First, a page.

It just goes to show a person that what you’d think would be a sort of boring post about winding up sock yarn would turn into something that leads to a bunch of questions. Internet hive mind, you just keep on keeping things interesting! I had several questions last time about yarn winders and sock knitting and so forth, so here you go, knitter friends, with some answers.
First, the yarn winding. I’ve owned my own swift and ball winder for long enough that I can’t remember how many years it’s been. A lot of yarns come in un-wound skeins (because this form tends to be easier to pack & ship, and less stressful on the yarn itself over extended periods of time), but in order to work with it more easily you need to wind it. The lowest tech version of how to wind yarn is to hold the open skein across a chair or pair of chairs and do it by hand, but the swift and ball-winder combo is much faster. (Both of these make good gift suggestions, in case you have a birthday coming up – that’s a little tip from me to you). Most local yarn shops will carry them. My ball-winder came from a Toronto shop and the wooden swift came from Knit Picks.
Next, if you’re new to sock knitting, one of the things you’ll encounter pretty soon out of the gate is the wide variety of “sock yarn” that exists in the yarn landscape now. Most yarn shops will have a section of yarn just for “sock yarn” – yarn that has been spun finely enough that you can knit it at a fine gauge to get socks that can be worn inside regular shoes. You can knit socks from a lot of different yarn weights (Worsted weight socks are popular for quick, warm socks for winter days or to double as slippers. I probably draw the line at bulky yarn, a the upper end, and laceweight yarn at the finer end), but sock yarn, or fingering weight yarn, is intended to be knit up at a gauge of about 8 sts to the inch, or thereabouts.
Sock yarns are often pretty colourful. I like this generally, because even if you’re knitting a pretty plain sock pattern you can still keep the interest alive with some fun variegation or bright colours. You can tend to find neutral or dark colours as well, of course, but I still notice them more in the minority these days. I’m pretty okay with this, and will happily wear socks with just about any colour, but your mileage may vary. Additionally, a lot of sock yarn (though not all) will include an amount of nylon in the fiber content – perhaps 10-20% – to lend stability to the yarn when it is worn on your hard-working, constantly-moving feet. On the other hand, a lot of sock yarn (though not all) also tends to use merino wool in the superwash wool content, which is happily soft and feels ever so comfortable but is unhappily not the sturdiest of wools. So, at the end of the day take that information into consideration and do as pleases you.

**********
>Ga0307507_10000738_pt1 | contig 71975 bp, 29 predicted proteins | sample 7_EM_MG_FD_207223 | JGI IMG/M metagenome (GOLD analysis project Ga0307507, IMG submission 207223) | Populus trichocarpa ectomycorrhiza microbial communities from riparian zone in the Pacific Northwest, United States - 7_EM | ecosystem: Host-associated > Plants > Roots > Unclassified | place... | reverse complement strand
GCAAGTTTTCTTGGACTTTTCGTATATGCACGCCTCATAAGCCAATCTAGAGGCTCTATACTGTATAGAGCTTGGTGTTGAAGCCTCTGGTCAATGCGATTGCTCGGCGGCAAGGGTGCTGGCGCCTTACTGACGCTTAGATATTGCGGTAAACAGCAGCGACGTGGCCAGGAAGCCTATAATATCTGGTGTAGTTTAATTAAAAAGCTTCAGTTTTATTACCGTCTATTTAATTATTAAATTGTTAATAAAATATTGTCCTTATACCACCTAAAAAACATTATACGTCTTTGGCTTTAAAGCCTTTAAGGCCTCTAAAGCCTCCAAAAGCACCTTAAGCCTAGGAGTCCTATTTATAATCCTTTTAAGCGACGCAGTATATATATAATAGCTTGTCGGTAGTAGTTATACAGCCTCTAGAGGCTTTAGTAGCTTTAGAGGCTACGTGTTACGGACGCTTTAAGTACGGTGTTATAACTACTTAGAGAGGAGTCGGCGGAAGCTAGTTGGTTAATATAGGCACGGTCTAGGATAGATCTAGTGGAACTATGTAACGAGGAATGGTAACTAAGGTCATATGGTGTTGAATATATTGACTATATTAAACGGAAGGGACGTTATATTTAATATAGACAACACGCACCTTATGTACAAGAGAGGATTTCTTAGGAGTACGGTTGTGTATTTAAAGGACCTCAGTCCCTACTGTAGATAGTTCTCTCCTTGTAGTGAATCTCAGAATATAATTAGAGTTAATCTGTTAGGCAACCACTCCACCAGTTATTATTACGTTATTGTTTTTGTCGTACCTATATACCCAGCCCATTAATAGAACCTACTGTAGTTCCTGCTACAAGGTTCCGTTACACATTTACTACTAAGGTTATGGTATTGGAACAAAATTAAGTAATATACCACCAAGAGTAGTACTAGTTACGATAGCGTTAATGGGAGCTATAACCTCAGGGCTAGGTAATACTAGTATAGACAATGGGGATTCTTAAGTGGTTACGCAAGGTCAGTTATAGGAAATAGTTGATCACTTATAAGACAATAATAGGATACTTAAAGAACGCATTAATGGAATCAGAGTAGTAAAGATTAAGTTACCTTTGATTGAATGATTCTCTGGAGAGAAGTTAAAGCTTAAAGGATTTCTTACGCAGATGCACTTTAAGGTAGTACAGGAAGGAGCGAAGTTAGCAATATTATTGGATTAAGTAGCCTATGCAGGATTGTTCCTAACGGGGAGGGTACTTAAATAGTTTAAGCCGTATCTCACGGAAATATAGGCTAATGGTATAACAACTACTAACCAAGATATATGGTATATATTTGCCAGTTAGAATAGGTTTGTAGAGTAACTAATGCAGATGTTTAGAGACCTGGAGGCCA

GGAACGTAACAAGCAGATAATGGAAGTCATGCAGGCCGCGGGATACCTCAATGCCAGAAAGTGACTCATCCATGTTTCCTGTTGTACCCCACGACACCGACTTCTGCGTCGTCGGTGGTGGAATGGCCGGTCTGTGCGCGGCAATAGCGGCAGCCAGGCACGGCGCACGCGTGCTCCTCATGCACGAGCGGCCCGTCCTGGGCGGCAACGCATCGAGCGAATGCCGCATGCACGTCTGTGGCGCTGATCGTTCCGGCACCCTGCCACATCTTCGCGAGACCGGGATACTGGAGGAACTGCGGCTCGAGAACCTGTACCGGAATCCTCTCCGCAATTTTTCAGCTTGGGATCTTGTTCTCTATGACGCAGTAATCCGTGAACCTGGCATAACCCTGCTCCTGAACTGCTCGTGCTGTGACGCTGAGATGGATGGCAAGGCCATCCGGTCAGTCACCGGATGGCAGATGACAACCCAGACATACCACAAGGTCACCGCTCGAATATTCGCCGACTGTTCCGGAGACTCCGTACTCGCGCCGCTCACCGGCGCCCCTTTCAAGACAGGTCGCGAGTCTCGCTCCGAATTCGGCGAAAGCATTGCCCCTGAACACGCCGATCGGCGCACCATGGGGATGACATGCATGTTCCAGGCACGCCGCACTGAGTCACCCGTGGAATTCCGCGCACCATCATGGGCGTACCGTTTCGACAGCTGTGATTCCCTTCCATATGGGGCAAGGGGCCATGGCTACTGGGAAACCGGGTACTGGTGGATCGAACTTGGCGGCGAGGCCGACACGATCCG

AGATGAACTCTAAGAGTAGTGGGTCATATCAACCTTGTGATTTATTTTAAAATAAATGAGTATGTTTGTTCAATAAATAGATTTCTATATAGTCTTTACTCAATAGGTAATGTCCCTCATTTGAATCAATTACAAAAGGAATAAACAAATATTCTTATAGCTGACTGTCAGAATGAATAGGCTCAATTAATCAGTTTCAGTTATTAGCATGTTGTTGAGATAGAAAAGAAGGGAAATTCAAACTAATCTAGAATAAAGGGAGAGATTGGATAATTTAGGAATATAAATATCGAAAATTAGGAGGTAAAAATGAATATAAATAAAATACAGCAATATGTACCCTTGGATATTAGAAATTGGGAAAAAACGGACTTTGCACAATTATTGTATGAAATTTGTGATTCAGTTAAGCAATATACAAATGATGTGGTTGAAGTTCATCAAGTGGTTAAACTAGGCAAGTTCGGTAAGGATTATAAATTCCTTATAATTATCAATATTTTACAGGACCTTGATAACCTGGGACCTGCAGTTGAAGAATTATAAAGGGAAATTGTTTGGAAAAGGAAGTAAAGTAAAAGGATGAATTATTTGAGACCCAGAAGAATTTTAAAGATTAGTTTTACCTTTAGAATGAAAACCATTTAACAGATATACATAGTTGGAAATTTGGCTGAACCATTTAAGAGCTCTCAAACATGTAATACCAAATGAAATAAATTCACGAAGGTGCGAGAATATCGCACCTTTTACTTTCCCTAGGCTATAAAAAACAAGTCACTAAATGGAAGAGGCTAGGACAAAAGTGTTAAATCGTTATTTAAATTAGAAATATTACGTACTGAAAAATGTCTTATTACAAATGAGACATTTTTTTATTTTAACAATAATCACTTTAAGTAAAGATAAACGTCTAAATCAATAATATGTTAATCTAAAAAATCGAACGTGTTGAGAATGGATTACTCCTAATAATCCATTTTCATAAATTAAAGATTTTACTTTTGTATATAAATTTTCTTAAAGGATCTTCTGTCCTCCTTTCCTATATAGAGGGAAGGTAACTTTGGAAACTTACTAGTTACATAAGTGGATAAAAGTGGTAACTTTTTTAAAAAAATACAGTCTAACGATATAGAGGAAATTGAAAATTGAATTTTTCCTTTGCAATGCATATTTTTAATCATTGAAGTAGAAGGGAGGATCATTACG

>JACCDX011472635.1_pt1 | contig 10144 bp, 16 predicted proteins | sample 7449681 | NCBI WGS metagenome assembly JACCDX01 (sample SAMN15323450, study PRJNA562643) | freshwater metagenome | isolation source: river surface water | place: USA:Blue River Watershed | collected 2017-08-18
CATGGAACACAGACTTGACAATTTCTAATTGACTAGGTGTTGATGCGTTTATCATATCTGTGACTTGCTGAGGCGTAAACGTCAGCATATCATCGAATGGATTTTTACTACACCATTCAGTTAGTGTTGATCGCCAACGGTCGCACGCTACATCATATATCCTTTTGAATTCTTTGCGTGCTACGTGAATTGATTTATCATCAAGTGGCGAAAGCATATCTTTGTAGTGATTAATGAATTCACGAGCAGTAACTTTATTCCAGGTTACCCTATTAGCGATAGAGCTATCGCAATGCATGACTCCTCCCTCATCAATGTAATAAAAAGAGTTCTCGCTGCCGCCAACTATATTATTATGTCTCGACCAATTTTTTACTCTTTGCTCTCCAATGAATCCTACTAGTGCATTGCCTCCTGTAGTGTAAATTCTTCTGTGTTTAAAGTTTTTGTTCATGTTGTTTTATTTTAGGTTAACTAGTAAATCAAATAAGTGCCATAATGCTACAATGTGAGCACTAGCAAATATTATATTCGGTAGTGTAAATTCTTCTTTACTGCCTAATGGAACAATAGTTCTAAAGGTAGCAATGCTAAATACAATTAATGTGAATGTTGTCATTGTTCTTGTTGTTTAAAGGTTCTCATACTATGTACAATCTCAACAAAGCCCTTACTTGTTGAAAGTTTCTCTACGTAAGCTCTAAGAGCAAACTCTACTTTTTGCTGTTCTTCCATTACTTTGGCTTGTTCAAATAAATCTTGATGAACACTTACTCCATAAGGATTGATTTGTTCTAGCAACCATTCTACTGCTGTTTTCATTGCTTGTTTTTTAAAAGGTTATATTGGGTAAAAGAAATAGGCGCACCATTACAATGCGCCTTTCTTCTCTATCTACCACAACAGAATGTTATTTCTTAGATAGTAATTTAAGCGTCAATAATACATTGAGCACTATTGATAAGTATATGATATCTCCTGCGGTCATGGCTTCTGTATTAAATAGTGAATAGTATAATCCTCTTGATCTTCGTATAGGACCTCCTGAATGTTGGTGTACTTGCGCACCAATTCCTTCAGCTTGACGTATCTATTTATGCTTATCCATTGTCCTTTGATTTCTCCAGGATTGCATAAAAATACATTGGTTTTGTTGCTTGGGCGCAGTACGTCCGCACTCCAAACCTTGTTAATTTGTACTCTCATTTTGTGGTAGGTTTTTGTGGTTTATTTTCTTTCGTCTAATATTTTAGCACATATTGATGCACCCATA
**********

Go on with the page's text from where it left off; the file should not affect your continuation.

As far as sock patterns go, well, if you are new to sock knitting this is a convenient time to be so. Sock knitting exploded about five or six years ago and now there are a wealth of yarns and patterns at your disposal. A browse of sock patterns on Ravelry (I’ve even done a basic search string for you there) will put many popular patterns into your path, as will a browse of Patternfish (for sale patterns) or Knitty (for free ones).
If you’d like my personal favourites, well, I can direct you to my Weekend Socks (free pattern at Canadian Living) if you’d like a worsted weight pattern that you can work up more quickly than one on sock yarn. The two most popular socks in my own sock drawer, though, are my own Nice Ribbed Sock pattern, which is a ribbed sock pattern that uses sock yarn, and is free. It is the one I use most often because it’s just interesting enough to not make me fall asleep (because of the ribbing), but simple enough that I can do it in a dark movie theatre if I have to (because I’ve done it so many times that my fingers know what k3, p1 ribbing feels like). There was also a while there where I knitted more than a week’s worth of Jaywalker socks (Ravelry link), because I really like the way they look and feel and they play well with both solid and variegated colours of yarn. The Jaywalker pattern is free and has actually been around since well before Ravelry (though I know sometimes it feels like nothing in the knitting internet existed before Ravelry), on an online publication which is now no longer available and so is now housed there.
I also really recommend Stephanie’s book Knitting Rules. She does a chapter on the basics of all kinds of knitting things, including socks, and the Top Five lists are a scream. She explains basic sock knitting from the cuff down in a really approachable way and while her book wasn’t my first foray into sock knitting, I would absolutely say it is what made me into a Sock Knitter.
There are a lot of ways to knit socks. My preference is top/cuff-down on 4 double-pointed needles for plain socks, or Magic Loop for complex ones. You can also knit bottom/toe-up, on 2 circulars, on 5 double-pointed needles, some will even start you at the heel and have you work outwards from there. Explore and see what you like best and knit as pleases you, I say. There are lots of good yarns out there waiting to be knitted into socks, and you could be just the knitter to do it. (As with many things in knitting, though – starting is the easy part. Stopping is a whole other question.)
Have a great weekend, knitter friends!